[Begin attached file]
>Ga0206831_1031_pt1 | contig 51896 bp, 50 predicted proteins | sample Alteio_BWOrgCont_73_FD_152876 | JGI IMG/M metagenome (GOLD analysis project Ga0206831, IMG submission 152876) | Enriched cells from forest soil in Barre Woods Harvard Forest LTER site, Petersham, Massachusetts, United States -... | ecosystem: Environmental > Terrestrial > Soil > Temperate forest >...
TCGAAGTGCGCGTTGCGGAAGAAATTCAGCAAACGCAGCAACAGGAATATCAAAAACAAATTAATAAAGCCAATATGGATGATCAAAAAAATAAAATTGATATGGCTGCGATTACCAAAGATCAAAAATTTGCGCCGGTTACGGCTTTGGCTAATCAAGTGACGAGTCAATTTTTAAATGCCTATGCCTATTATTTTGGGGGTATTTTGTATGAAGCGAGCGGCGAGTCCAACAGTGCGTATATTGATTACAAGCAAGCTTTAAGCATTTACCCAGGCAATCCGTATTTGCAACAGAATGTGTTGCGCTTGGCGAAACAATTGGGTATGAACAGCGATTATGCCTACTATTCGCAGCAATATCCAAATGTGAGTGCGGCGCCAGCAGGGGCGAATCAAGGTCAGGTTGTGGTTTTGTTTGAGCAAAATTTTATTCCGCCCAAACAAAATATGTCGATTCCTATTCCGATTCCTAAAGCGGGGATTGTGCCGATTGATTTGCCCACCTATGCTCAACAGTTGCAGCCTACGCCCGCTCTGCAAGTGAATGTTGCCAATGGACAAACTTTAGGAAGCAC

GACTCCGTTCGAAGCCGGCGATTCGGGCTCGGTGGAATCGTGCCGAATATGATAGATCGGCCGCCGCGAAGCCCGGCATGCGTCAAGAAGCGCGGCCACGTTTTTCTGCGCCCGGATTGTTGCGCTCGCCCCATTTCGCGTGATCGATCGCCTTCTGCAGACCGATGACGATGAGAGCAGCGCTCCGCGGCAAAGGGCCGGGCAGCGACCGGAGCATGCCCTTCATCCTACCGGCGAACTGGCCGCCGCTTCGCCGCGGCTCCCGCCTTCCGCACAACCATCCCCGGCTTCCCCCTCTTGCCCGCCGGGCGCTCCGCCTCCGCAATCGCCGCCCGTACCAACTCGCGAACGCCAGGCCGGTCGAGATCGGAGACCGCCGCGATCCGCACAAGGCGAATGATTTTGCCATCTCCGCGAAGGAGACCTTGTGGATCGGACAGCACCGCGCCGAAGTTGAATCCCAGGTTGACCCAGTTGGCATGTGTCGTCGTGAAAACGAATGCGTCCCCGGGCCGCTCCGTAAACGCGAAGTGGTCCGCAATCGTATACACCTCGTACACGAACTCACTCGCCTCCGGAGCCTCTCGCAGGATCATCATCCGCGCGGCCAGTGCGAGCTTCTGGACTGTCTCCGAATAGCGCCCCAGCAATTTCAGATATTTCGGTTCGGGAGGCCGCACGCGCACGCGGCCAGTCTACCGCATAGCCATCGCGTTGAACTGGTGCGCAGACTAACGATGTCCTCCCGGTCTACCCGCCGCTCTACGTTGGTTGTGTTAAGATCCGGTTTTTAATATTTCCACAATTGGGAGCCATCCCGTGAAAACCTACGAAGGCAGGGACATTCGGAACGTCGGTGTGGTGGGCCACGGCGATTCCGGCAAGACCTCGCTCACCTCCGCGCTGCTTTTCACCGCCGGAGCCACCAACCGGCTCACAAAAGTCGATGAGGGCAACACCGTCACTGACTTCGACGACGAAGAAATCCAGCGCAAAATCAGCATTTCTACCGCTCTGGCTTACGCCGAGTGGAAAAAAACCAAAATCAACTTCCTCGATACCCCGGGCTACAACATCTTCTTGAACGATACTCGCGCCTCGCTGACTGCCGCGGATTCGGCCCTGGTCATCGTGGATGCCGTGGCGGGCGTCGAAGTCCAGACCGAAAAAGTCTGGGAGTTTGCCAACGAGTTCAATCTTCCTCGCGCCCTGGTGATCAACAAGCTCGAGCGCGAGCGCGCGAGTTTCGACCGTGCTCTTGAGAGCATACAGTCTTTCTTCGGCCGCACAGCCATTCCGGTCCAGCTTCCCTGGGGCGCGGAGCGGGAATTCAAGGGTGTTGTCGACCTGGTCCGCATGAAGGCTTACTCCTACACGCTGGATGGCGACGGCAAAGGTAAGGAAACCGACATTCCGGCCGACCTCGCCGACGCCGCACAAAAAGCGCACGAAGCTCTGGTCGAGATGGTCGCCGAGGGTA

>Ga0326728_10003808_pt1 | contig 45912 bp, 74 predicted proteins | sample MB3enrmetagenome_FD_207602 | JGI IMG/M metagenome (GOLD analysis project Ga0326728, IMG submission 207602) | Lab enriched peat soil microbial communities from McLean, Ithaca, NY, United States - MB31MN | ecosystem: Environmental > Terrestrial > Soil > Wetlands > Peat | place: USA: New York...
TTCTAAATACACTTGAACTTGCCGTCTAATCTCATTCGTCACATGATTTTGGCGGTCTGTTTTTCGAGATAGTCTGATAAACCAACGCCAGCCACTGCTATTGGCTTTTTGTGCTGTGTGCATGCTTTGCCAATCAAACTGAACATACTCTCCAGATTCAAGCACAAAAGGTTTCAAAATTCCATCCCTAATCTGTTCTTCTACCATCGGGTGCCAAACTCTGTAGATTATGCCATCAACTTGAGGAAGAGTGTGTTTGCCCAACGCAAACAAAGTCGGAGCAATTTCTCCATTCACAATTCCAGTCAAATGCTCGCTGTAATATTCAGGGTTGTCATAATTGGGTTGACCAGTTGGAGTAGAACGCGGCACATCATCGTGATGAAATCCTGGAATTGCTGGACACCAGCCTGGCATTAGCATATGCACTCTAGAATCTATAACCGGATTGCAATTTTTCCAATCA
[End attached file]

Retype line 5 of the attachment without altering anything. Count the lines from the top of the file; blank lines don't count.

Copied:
TTCTAAATACACTTGAACTTGCCGTCTAATCTCATTCGTCACATGATTTTGGCGGTCTGTTTTTCGAGATAGTCTGATAAACCAACGCCAGCCACTGCTATTGGCTTTTTGTGCTGTGTGCATGCTTTGCCAATCAAACTGAACATACTCTCCAGATTCAAGCACAAAAGGTTTCAAAATTCCATCCCTAATCTGTTCTTCTACCATCGGGTGCCAAACTCTGTAGATTATGCCATCAACTTGAGGAAGAGTGTGTTTGCCCAACGCAAACAAAGTCGGAGCAATTTCTCCATTCACAATTCCAGTCAAATGCTCGCTGTAATATTCAGGGTTGTCATAATTGGGTTGACCAGTTGGAGTAGAACGCGGCACATCATCGTGATGAAATCCTGGAATTGCTGGACACCAGCCTGGCATTAGCATATGCACTCTAGAATCTATAACCGGATTGCAATTTTTCCAATCA